Back to the poetry here, the Hebrew word for mouth mentioned here is also used for trappings or ornaments. So the use of "good taste" above was its own double meaning. Just as you would fit the horse bit into its mouth, and then decorate it with jewels or fine embellishments, God satisfies our needs by filling our hearts, and sating our mouth/belly with wonderful things as one of his benefits. An accurate though alternate expression of this verse is that God richly festoons us with high quality decorations. Much as the Prodigal Son was given a feast with a fatted calf, God is so joyous that we are in safety that he gives us many blessings.
The double meaning tying this enriching satisfaction with the crowning verb of the previous benefit just reinforces the high quality of this poetry.

The Hiphil-form used for this "satisfying" verb, much like the Piel-form on "crowning" builds up on the unbroken continuance, yet as the "final" benefit also stresses the causative actions of the Qal-form used for the first three benefits.
This verb form reifies this action and condition, which makes sense as as the last of the benefits, the youthful-renewing conclusion semantically requires a "cause" so that it can be expressed as an "effect".

Our final poetic conclusion, the renewing/making-new/recreating of our youth as a result of the benefits of God, is expressed in the Hithpael-form of the verb.
The Hithpael-form is a relatively rare verb form. Only about 1.4% of the verbs parsed use the reflexive Hithpael as opposed to 66.7% for the Qal-form,
and 13.3% for the Hiphil-form. Some of the semantically reflexive nature of this word is shown by the "re-" prefix we use in English to convey a part of its meaning.
The Hithpael-form has a "broken" nature to it, an incompleteness that adds colour to the process by emphasizing a single iteration of an unending process.
Much as a picture of a man taking a single step conveys the motion and change of the process of walking, the Hithpael-form emphasizes one division of the continuing "present" action of the Qal-form and the Piel-form. In Cyc terms, this would be a single granule of the action. It is a single molting of the feather-renewing cycle of the eagle.

Much like the physical analogue, when an action is broken down below its granule size, it loses its identity and the logical imperatives lose their inferential integrity. A physical tub of water has certain physical properties, consistencies, and predictable behaviour. If you reduce the size of your water sample, the smaller portions will still react in the exact same ways. However, if you reduce the sample to the point that you take a single molecule of water and
break it down, all of the properties and water-behaviour change radically. Much as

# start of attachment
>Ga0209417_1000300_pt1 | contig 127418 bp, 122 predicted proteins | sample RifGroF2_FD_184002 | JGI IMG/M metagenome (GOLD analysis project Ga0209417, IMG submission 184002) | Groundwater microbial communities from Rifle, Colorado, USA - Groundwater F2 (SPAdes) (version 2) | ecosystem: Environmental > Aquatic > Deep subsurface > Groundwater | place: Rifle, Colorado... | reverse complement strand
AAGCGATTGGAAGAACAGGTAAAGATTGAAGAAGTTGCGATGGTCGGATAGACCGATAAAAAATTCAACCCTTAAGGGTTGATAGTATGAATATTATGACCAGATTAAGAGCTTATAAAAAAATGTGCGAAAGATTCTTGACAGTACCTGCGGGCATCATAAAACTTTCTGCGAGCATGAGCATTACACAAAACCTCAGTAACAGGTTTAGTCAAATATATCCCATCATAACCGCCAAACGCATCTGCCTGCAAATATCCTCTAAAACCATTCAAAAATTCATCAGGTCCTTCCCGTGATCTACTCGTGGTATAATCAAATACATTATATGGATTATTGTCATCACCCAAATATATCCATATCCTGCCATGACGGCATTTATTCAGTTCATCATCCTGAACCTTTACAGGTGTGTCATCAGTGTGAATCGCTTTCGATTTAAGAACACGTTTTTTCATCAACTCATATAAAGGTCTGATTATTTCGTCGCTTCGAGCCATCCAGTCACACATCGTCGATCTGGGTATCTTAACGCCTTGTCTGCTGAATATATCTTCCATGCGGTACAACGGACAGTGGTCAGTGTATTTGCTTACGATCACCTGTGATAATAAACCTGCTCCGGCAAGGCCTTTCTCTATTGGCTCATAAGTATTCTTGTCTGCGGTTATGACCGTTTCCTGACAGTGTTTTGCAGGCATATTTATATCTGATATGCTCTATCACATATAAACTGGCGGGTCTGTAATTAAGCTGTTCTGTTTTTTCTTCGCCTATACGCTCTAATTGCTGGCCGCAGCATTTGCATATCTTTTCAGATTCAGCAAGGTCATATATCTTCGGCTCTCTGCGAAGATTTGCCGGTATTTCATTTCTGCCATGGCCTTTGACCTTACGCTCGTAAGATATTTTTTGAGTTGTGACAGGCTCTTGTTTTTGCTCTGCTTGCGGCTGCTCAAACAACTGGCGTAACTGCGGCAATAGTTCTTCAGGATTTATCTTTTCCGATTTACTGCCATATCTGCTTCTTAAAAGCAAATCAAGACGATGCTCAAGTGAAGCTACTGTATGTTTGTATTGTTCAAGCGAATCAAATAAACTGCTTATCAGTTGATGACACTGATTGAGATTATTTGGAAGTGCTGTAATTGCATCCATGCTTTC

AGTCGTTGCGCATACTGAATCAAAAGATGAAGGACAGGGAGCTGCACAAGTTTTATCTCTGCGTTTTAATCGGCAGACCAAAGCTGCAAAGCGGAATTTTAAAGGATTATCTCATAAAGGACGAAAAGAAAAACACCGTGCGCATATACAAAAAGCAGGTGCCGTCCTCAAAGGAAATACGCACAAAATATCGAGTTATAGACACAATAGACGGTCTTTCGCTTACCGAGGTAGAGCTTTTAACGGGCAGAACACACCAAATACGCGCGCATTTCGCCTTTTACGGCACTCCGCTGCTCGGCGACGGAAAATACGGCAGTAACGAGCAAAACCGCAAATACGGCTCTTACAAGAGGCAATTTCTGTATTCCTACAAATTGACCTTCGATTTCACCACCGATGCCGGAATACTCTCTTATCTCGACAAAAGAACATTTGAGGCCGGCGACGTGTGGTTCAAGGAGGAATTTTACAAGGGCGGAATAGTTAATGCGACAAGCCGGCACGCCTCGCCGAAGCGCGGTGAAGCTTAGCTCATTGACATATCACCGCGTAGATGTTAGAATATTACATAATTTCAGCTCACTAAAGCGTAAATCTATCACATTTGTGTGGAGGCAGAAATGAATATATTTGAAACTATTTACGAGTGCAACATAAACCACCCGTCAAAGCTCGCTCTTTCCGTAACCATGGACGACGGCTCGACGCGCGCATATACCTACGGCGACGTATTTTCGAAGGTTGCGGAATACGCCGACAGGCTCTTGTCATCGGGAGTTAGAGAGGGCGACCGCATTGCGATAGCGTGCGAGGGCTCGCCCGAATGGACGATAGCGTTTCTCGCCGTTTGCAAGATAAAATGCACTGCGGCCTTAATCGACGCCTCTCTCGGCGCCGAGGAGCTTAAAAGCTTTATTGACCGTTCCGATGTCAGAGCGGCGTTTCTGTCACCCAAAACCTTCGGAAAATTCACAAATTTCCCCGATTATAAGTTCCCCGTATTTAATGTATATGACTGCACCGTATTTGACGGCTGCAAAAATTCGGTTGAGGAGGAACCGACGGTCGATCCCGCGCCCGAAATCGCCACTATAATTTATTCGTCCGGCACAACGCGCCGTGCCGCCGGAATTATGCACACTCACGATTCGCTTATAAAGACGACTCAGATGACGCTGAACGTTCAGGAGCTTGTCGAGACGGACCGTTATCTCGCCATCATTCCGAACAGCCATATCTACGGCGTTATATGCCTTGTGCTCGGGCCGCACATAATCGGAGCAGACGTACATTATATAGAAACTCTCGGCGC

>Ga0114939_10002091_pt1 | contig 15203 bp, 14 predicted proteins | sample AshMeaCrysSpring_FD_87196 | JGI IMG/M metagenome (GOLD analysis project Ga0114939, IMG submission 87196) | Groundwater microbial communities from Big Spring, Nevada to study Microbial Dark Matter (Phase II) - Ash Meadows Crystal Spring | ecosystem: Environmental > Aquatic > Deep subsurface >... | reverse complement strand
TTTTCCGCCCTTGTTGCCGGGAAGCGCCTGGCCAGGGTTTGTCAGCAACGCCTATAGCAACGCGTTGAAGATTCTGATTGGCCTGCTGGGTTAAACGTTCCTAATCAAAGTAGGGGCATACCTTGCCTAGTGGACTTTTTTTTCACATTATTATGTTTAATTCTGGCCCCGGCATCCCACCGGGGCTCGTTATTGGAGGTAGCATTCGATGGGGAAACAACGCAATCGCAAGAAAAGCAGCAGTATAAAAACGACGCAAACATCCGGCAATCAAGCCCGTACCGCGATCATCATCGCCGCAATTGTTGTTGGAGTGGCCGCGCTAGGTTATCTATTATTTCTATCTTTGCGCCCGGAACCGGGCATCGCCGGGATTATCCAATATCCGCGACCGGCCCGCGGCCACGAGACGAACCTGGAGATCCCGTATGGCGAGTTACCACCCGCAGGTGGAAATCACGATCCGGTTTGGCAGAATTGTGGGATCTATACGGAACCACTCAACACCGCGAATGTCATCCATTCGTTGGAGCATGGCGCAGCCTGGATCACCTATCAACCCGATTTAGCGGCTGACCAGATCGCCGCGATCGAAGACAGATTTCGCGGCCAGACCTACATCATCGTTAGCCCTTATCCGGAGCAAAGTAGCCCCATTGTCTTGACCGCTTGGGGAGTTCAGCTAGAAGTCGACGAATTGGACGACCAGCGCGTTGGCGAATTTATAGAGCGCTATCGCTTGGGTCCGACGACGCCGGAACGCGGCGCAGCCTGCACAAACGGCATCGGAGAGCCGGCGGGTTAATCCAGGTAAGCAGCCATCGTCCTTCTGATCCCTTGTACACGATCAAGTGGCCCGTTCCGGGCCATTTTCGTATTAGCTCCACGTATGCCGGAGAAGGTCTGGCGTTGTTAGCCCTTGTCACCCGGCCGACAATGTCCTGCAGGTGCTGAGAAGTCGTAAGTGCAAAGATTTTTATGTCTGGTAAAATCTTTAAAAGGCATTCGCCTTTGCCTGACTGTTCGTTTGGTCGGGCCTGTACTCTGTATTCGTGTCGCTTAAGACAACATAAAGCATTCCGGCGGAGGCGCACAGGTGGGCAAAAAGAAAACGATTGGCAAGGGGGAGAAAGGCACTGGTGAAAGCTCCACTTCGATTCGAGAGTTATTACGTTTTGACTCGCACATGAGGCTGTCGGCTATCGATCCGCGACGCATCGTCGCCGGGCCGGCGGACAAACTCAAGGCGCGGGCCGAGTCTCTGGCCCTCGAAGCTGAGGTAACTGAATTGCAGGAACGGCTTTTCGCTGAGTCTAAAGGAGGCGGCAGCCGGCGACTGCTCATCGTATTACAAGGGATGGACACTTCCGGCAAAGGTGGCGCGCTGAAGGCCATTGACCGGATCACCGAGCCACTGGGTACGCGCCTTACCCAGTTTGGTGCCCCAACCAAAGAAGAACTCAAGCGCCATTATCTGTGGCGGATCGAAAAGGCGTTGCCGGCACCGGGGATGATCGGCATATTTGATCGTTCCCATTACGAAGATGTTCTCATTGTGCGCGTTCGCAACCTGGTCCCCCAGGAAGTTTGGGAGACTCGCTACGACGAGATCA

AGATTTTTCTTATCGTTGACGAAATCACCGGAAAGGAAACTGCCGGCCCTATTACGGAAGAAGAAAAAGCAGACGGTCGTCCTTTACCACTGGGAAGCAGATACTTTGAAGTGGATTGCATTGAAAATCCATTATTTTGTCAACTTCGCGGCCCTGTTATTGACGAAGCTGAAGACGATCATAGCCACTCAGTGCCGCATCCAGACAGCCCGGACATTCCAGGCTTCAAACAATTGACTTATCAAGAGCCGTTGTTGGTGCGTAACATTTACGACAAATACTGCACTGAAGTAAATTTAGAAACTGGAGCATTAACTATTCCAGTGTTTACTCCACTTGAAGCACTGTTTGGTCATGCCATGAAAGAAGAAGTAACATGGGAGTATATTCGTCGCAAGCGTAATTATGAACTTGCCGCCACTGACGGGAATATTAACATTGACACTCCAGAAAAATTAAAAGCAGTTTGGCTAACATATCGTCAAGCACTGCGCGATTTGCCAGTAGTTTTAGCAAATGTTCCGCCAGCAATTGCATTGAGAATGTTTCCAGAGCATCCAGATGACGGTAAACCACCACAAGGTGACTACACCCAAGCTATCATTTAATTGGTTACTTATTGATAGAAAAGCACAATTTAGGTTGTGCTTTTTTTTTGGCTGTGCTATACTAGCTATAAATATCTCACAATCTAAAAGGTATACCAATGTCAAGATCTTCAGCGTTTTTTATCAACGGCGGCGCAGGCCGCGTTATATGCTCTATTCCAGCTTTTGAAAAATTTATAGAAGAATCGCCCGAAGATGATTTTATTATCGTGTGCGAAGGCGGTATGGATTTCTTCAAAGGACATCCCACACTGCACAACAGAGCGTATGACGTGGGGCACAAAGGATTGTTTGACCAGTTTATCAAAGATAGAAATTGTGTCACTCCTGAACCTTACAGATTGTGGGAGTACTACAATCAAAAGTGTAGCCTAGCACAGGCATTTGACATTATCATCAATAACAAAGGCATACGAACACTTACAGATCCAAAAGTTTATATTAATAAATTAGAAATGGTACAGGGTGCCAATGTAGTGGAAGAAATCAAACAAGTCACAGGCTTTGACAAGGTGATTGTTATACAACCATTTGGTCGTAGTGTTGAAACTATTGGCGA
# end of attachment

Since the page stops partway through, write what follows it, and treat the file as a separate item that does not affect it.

water undergoes a phase-shift between its ice-form, its liquid-form and its steam-form, the step of reducing a molecule of water into atoms of hydrogen and oxygen will radically change its behaviour.

In the same way, the single step of renewing, reflexive as it is, reminds us that this is where certain behaviour begins. The benefits of our God start in the context of a relationship. The benefits of YHWH are tied to the Presence and the Power of God. We may want to become youthful. We may buy moisturizers, and dehydrating creams. We may work out in the gym, and jog in the evenings. We may listen to fresh young radicals commenting on society, or may stretch our minds to the sage wisdom of greybeards. But taken out of the context of God, we will still not get the renewing of our minds. Paul offers a suggestion to help us in Romans 12:2. "And do not be conformed to this world, but be transformed by the renewing of your mind, that you may prove what is that good and acceptable and perfect will of God."

We need to let go of the older ways, to turn away from the ideas that we can be good enough, strong enough, perfect enough. We need look ourself squarely in the eyes (reflectively and reflexively) and recognize that we can not do this on our own. Being conformed to the ways of the world won't do it. The Greek word "metanoia" reminds us of this transformation of our minds. Tying in the idea of "amartano", ie: missing the target, means that if we recognize that we are one of those who have missed the target, if we recognize that we need the renewing of ourselves, we need the transformation of God, then an alternate translation of "metanoia" and "amartano" yields that we recognize that we need to repent for we are sinners.

In a poetic, reflexive way, this brings us back to the first of our benefits. The forgiveness of our iniquities. And so the circle begins again.

2 comments:

Beverly Marshall Saling said...

What an interesting linguistic/literary analysis! Makes me think about all the poetry "explications" we did in English Lit and how much better they might have been if we also looked at the forms and etymologies of the words.

Thanks for another thought-provoking read!